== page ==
by Aaron Levitt | September 28, 2012 11:19 am
The hydraulic fracturing and advanced drilling revolution has completely changed the energy landscape across North America. As the exploration and production (E&P) industry has embraced this technology, a virtual ocean of natural gas, oil and natural gas liquids have been unlocked from the continent’s shale rock. At the same time, previously dry or dying fields have been given new life. All told, “fracking” is suddenly moving the U.S. ever-closer to energy independence.
But clearly, tapping these formations isn’t as simple as drilling a hole deep into the ground. From 1,000-horsepower pumps and special carbide drilling bits to the correct slurry of fracking liquids based on the type of rock being drilled, it takes a lot of industrial know-how and some pretty high-tech equipment to frack a well properly.
It also takes one really really low low-tech component as well: sand.
As the main ingredient in “proppant” — which is injected into the well along with fluid to hold open the fractures so hydrocarbons can flow properly — the demand for both natural and synthetic sand is exploding.
For investors, there’s plenty of potential in this boring world as the drilling boom continues to evolve.
While it may not seem like a big deal, sand is quickly becoming the commodity du jour in the energy sector. Fracking a single well consumes up to 1,600 tons of sand, and the industry’s demand reached nearly 28.7 million tons in 2011. That’s up from 6 million tons in 2007, according to independent laboratory PropTester and consultancy group Kelrik.
This rising demand has set off a virtual Sand Rush across Midwestern states like Wisconsin and Minnesota because fracking requires a specialized quartz sand — not any old playground sand will do.
Geological conditions across the Great Lake states were right hundreds of millions of years ago to form sand hard enough to withstand the pressures of deep drilling, while also having round particles. That’s key because that spherical shape leaves space so the oil and gas can escape. Depending on the quality (the best stuff is called Northern White or Ottawa Sand), fracking sand can fetch upwards of $65 a ton.
Like the E&P firms looking for hydrocarbon deposits, sand miners have been offering hundreds of thousands of dollars to Midwestern residents for the mineral rights to their land, plus royalties between $1.50 and $3 per ton — simply for their sand beds. While that may seem crazy for something so basic, even including royalty payments it costs only $18 a ton to mine the easily accessible material. Net profit margins for most firms are in the neighborhood of 65% to 70%.
Overall, fracking’s long-term trajectory makes the proppant miners quite an interesting proposition for investors. Here are three picks to help your portfolio play in the energy sector’s sandbox.
Fresh off its recent IPO, Wisconsin miner Hi-Crush Partners (NASDAQ:HCLP) could be one of the best picks in the sector. The firm operates a 600-acre sand-mining facility in Wisconsin that produces top-of-the-line Northern White monocrystalline sand. This facility can produce roughly 1.6 million tons of sand per year and has a reserve of 33 years.
Almost all of that production is accounted for because Hi-Crush is currently contracted to produce nearly 1.5 million tons annually under four long-term contracts with oil-field service firms Baker Hughes (NYSE:BHI), Halliburton (NYSE:HAL) and Weatherford (NYSE:WFT).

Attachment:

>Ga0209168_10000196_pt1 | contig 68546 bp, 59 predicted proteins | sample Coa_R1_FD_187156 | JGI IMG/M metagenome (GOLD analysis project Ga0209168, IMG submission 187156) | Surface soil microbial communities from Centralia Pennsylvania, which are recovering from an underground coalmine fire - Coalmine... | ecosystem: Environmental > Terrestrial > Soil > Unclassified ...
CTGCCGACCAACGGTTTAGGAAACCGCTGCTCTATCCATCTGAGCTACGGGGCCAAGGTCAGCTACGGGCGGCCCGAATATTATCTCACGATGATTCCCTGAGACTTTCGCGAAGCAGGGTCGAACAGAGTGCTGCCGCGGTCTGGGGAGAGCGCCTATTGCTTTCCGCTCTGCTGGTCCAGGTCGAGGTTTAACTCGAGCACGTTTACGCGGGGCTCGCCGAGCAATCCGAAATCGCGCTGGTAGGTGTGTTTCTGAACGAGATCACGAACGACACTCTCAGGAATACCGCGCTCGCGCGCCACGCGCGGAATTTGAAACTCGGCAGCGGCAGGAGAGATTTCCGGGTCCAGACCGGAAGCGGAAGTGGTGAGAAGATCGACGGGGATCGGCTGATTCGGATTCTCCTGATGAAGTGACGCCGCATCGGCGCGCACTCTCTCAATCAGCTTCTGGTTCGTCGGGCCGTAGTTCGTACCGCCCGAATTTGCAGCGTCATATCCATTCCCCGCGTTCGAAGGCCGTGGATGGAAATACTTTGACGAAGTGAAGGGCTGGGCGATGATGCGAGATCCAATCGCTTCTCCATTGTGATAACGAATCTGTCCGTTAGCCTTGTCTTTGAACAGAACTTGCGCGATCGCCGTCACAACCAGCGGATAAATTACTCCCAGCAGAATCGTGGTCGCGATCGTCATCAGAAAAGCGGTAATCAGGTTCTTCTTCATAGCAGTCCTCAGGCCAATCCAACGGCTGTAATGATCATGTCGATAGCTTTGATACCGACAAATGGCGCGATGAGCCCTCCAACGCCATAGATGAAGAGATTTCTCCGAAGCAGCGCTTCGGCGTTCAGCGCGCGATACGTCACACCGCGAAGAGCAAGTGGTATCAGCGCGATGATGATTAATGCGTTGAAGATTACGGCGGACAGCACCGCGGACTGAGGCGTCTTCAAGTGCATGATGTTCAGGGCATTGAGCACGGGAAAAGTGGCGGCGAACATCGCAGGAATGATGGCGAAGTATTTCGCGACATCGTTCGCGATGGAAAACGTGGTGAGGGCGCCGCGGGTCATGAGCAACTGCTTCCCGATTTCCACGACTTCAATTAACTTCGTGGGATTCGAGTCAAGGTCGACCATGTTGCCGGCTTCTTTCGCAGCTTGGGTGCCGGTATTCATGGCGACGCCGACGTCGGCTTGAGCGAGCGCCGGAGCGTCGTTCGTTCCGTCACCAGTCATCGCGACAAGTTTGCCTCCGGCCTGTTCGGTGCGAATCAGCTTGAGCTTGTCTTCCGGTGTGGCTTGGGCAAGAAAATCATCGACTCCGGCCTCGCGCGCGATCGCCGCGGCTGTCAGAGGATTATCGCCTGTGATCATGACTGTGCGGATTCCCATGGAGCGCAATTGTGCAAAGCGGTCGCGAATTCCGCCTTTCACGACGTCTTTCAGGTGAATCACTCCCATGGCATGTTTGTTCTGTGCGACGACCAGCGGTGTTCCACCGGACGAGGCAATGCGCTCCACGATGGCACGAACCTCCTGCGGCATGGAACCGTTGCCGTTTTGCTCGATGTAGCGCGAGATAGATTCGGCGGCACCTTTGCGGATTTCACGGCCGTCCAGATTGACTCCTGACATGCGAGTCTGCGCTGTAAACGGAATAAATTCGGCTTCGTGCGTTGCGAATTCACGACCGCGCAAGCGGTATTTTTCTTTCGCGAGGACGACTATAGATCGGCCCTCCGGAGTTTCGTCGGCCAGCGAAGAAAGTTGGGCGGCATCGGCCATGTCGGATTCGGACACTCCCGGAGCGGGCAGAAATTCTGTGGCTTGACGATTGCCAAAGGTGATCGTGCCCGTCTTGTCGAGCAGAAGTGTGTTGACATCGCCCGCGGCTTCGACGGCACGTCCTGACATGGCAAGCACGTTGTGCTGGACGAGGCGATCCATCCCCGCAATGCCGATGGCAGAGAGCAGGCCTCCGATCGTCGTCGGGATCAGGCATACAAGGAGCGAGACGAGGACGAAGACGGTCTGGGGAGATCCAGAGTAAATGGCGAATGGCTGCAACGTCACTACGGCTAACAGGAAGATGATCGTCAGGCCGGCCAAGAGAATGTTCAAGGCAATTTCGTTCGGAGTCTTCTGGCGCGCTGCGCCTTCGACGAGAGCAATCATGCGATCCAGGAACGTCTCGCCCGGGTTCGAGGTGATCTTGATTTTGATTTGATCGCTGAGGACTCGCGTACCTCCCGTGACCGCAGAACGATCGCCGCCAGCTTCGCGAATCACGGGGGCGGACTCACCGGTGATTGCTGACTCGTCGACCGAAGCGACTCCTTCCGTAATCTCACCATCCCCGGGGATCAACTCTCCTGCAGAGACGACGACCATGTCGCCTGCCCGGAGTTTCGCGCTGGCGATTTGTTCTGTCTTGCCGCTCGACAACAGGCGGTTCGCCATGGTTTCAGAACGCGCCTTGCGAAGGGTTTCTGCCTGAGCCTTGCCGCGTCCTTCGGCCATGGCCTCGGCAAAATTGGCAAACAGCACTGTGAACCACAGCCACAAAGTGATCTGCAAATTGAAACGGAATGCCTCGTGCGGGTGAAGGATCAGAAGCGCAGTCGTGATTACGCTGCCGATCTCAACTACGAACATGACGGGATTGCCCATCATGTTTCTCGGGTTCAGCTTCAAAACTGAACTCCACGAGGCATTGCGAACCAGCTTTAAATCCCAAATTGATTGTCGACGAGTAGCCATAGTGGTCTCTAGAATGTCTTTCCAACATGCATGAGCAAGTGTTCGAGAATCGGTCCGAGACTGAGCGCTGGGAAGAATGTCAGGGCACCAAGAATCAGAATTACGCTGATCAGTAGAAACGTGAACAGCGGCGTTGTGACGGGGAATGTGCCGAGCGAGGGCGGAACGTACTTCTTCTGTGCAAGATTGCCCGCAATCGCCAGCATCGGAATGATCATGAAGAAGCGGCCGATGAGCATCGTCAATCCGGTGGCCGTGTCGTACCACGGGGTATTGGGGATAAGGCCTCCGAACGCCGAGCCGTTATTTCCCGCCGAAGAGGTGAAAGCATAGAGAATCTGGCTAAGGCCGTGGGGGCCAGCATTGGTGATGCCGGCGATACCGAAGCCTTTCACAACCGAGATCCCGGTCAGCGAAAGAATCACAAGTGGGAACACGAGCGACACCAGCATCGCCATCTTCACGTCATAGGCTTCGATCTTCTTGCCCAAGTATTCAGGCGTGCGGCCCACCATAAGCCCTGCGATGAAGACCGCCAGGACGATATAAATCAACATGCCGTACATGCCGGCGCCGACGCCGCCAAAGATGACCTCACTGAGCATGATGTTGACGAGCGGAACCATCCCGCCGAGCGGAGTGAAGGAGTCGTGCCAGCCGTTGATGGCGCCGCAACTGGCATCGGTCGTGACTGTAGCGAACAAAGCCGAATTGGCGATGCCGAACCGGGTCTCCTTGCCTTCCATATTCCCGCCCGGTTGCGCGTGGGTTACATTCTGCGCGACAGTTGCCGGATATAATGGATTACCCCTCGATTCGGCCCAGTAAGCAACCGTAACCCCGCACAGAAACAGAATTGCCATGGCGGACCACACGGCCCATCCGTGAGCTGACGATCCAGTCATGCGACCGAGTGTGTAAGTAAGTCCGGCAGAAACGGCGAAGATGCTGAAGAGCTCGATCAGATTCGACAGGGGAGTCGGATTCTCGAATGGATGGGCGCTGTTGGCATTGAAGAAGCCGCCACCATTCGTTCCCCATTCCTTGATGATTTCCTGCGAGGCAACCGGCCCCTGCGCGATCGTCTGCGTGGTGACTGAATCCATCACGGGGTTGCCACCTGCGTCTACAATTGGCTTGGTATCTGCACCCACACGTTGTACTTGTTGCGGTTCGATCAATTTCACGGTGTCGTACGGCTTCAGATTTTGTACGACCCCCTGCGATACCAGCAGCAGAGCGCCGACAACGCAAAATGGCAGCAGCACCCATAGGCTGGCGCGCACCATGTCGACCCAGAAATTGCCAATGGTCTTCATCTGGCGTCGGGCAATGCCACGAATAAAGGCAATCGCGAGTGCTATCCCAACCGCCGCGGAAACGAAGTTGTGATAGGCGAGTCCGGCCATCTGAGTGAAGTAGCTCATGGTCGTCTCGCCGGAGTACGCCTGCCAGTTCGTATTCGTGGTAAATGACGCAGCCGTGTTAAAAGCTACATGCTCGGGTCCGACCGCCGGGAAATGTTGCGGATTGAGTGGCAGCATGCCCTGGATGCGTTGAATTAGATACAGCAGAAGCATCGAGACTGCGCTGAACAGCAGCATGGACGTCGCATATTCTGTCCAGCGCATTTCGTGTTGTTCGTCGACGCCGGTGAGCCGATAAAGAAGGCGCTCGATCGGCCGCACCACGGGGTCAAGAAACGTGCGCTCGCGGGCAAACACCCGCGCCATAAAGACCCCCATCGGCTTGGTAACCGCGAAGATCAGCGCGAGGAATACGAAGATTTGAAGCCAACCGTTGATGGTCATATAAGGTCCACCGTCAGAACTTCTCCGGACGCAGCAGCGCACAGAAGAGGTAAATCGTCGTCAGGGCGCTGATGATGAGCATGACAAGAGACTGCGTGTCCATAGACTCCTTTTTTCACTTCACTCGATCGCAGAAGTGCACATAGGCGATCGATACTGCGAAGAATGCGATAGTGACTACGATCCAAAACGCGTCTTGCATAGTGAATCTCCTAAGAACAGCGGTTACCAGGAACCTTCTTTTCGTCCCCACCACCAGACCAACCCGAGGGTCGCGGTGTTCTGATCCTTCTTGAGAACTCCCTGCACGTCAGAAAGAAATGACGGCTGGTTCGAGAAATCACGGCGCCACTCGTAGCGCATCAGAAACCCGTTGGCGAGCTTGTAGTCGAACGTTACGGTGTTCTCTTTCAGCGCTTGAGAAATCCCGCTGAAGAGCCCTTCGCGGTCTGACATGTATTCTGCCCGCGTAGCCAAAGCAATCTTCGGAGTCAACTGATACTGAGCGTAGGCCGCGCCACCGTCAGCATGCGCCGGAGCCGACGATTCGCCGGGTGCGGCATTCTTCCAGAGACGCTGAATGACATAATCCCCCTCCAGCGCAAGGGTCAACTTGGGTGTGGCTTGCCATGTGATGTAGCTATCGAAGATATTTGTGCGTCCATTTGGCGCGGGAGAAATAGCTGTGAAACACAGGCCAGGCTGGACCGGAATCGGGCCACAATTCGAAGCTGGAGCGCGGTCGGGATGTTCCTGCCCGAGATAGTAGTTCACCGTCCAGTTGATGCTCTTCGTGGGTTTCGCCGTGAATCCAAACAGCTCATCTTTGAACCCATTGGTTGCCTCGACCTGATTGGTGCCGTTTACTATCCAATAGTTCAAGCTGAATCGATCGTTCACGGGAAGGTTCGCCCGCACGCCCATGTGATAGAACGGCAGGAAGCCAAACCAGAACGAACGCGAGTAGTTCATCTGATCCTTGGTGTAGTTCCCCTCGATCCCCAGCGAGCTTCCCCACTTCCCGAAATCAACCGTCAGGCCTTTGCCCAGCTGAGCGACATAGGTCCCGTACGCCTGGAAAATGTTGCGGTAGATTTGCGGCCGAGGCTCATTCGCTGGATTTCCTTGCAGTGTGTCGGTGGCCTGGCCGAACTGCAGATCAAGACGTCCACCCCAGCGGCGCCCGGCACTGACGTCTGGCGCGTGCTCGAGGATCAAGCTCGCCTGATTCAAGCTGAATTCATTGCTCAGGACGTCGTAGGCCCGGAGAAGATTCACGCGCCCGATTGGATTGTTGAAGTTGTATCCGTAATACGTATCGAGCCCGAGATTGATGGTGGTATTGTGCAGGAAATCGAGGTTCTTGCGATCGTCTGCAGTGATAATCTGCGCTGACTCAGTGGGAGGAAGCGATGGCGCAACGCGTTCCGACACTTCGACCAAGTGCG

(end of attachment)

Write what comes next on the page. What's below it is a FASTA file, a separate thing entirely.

The kicker for investors — aside from the fact Hi-Crush has zero debt — is that it’s structured as a master limited partnership. That will provide investors with big dividend distributions given the firm’s low-cost advantage and steady cash flows. Hi-Crush’s management intends to pay a minimum distribution of $1.90 per year, which could rise as sand prices go higher. That gives investors a very juicy yield of 8.7% at the current share price.
Another new IPO that investors may want to try is U.S. Silica (NASDAQ:SLCA). The 112-year-old firm owns more than 140 million tons of worth of American Petroleum Institute-certified reserves. That’s roughly 40 to 45 years worth of fracking sand, and it’s on par to produce 3 million tons this year.
The firm’s oil and gas focus has been strictly on U.S. fields such as the Utica, Marcellus and Bakken. However, SLCA has recently been involved in supplying sand for oil and gas operations in South America. That could provide another avenue for growth,
The rising demand for fracking sand was one of the reasons the company floated its IPO back in January. However, as natural gas prices fell, investors sold the shares, and U.S. Silica has dropped roughly 18% since its debut to sit around $14. Now could be a great time to buy, given its long-term growth projections.
Falling natural gas and natural gas liquids prices haven’t been good to shareholders of CARBO Ceramics (NYSE:CRR), either. Shares have tumbled from a 52-week high of $162 all the way down to just $65. That’s somewhat due to its product base. CARBO doesn’t just mine sand but also manufactures two categories of proppant: synthetic ceramic and resin-coated.
While more expensive that regular sand, these “better” proppants can help E&P firms realize up to 20% greater rates of returns from their wells and often lead to quicker recovery times. However, given that fact that most wells are still below marginal costs of production, the additional cost for CARBO’s products aren’t worth it.
Yet, in the long run as drillers go deeper, CARBO will be in unique position to profit from the need for more high-tech fracking products. Shares can be had for P/E of just 11.28, with a dividend yield of 1.7%.
Sand may be boring, the profits you can find in it sure aren’t.
As of this writing, Aaron Levitt didn’t own any securities mentioned here.
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